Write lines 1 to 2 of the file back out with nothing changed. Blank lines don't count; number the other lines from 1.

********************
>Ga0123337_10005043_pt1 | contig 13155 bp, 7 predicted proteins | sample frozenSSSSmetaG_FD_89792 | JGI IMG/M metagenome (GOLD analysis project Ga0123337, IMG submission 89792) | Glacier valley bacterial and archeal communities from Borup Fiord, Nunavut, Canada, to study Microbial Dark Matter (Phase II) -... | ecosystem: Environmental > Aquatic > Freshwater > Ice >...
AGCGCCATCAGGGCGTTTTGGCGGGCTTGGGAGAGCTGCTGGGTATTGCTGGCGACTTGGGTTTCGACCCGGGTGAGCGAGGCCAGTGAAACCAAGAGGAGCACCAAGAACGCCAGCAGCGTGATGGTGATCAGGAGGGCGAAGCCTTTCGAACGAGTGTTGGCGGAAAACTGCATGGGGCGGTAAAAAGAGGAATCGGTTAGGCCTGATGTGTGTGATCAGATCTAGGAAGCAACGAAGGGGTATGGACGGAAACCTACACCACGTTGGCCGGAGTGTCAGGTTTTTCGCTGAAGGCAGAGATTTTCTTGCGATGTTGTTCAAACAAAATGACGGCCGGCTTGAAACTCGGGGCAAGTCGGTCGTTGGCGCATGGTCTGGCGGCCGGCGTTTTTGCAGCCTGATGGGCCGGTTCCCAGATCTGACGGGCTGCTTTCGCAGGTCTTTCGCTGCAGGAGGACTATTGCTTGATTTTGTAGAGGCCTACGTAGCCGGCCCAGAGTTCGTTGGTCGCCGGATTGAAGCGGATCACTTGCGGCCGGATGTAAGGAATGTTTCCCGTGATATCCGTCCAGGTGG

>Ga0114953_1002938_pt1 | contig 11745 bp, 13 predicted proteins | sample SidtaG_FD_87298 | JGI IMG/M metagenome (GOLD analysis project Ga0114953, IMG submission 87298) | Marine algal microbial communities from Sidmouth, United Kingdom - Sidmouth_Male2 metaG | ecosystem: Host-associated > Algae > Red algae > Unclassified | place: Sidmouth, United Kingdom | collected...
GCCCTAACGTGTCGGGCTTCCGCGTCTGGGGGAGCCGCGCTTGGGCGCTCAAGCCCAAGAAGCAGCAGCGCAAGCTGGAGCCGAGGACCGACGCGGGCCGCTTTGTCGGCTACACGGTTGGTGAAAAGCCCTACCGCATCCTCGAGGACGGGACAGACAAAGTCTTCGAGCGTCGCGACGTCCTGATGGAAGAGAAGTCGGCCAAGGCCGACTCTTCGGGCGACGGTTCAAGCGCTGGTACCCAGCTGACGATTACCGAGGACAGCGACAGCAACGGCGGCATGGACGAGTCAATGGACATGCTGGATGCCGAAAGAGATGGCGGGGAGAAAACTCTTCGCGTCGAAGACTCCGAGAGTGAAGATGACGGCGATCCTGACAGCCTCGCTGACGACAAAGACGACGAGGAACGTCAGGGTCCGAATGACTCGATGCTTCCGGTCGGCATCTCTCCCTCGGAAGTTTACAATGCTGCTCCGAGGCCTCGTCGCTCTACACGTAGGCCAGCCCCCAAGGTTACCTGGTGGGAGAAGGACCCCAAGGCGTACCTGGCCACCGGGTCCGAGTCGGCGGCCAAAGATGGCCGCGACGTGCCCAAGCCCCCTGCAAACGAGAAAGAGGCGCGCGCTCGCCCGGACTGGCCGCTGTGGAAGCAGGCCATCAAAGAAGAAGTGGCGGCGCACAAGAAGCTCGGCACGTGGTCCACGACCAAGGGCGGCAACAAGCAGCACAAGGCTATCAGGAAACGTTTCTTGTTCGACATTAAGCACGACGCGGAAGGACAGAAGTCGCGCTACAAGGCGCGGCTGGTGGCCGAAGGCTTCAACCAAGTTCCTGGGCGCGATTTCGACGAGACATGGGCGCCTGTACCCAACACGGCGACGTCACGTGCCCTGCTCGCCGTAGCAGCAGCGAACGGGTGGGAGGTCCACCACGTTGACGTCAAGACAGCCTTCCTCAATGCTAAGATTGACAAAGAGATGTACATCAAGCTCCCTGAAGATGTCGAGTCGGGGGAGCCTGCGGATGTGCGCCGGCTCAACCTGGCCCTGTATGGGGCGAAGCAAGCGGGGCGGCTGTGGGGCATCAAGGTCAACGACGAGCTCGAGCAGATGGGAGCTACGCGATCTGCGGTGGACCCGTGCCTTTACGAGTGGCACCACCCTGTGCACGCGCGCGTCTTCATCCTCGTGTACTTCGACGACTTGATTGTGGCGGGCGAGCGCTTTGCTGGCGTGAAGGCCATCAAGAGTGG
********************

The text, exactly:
>Ga0123337_10005043_pt1 | contig 13155 bp, 7 predicted proteins | sample frozenSSSSmetaG_FD_89792 | JGI IMG/M metagenome (GOLD analysis project Ga0123337, IMG submission 89792) | Glacier valley bacterial and archeal communities from Borup Fiord, Nunavut, Canada, to study Microbial Dark Matter (Phase II) -... | ecosystem: Environmental > Aquatic > Freshwater > Ice >...
AGCGCCATCAGGGCGTTTTGGCGGGCTTGGGAGAGCTGCTGGGTATTGCTGGCGACTTGGGTTTCGACCCGGGTGAGCGAGGCCAGTGAAACCAAGAGGAGCACCAAGAACGCCAGCAGCGTGATGGTGATCAGGAGGGCGAAGCCTTTCGAACGAGTGTTGGCGGAAAACTGCATGGGGCGGTAAAAAGAGGAATCGGTTAGGCCTGATGTGTGTGATCAGATCTAGGAAGCAACGAAGGGGTATGGACGGAAACCTACACCACGTTGGCCGGAGTGTCAGGTTTTTCGCTGAAGGCAGAGATTTTCTTGCGATGTTGTTCAAACAAAATGACGGCCGGCTTGAAACTCGGGGCAAGTCGGTCGTTGGCGCATGGTCTGGCGGCCGGCGTTTTTGCAGCCTGATGGGCCGGTTCCCAGATCTGACGGGCTGCTTTCGCAGGTCTTTCGCTGCAGGAGGACTATTGCTTGATTTTGTAGAGGCCTACGTAGCCGGCCCAGAGTTCGTTGGTCGCCGGATTGAAGCGGATCACTTGCGGCCGGATGTAAGGAATGTTTCCCGTGATATCCGTCCAGGTGG